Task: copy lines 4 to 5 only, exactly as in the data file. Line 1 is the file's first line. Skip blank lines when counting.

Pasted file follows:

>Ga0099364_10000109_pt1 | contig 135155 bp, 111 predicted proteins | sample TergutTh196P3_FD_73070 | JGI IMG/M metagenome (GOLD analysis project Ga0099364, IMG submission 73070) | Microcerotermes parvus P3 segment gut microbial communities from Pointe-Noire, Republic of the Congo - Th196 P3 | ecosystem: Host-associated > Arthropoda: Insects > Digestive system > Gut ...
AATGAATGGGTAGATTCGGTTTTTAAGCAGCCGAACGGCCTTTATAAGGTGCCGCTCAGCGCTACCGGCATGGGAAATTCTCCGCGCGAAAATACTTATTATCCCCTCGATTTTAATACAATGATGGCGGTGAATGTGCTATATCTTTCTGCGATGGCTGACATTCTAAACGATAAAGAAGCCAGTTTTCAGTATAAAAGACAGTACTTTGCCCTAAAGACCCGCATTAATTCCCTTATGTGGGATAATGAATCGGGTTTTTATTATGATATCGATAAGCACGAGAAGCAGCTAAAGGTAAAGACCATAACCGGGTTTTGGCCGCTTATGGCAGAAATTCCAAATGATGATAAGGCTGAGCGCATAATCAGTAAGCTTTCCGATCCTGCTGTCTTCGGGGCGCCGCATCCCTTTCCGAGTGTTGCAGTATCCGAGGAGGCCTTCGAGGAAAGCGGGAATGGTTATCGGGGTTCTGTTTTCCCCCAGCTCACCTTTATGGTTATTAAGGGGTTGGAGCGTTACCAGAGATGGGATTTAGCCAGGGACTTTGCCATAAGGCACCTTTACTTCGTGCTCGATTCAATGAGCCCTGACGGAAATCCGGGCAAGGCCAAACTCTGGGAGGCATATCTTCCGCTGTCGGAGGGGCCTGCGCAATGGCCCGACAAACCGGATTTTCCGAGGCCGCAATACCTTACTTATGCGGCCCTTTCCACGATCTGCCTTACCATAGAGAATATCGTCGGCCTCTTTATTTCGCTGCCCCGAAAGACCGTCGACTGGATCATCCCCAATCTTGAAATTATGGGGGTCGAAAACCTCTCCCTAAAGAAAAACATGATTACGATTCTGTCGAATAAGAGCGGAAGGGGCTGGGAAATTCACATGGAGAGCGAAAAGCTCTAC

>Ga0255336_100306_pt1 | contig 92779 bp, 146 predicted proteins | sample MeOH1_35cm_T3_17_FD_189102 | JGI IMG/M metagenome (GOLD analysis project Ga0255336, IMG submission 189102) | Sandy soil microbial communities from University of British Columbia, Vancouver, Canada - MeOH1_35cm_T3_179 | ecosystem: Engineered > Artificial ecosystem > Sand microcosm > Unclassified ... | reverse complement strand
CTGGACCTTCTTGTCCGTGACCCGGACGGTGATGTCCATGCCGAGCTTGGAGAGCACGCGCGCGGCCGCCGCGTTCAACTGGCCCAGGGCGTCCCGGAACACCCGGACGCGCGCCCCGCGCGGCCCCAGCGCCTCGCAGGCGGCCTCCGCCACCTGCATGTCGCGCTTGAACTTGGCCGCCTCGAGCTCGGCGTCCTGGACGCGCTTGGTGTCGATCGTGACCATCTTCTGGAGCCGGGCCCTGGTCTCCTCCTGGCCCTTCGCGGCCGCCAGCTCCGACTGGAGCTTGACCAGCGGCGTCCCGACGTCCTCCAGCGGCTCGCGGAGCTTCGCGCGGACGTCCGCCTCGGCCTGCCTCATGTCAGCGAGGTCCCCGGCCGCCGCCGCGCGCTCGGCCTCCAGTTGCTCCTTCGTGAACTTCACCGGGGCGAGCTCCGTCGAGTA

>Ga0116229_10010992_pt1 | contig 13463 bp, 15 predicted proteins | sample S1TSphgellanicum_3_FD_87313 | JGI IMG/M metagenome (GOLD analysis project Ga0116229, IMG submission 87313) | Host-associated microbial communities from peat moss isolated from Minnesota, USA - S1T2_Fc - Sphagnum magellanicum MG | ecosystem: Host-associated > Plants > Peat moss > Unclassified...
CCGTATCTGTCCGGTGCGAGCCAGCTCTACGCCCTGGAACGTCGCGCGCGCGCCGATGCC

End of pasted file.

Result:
CTGGACCTTCTTGTCCGTGACCCGGACGGTGATGTCCATGCCGAGCTTGGAGAGCACGCGCGCGGCCGCCGCGTTCAACTGGCCCAGGGCGTCCCGGAACACCCGGACGCGCGCCCCGCGCGGCCCCAGCGCCTCGCAGGCGGCCTCCGCCACCTGCATGTCGCGCTTGAACTTGGCCGCCTCGAGCTCGGCGTCCTGGACGCGCTTGGTGTCGATCGTGACCATCTTCTGGAGCCGGGCCCTGGTCTCCTCCTGGCCCTTCGCGGCCGCCAGCTCCGACTGGAGCTTGACCAGCGGCGTCCCGACGTCCTCCAGCGGCTCGCGGAGCTTCGCGCGGACGTCCGCCTCGGCCTGCCTCATGTCAGCGAGGTCCCCGGCCGCCGCCGCGCGCTCGGCCTCCAGTTGCTCCTTCGTGAACTTCACCGGGGCGAGCTCCGTCGAGTA

>Ga0116229_10010992_pt1 | contig 13463 bp, 15 predicted proteins | sample S1TSphgellanicum_3_FD_87313 | JGI IMG/M metagenome (GOLD analysis project Ga0116229, IMG submission 87313) | Host-associated microbial communities from peat moss isolated from Minnesota, USA - S1T2_Fc - Sphagnum magellanicum MG | ecosystem: Host-associated > Plants > Peat moss > Unclassified...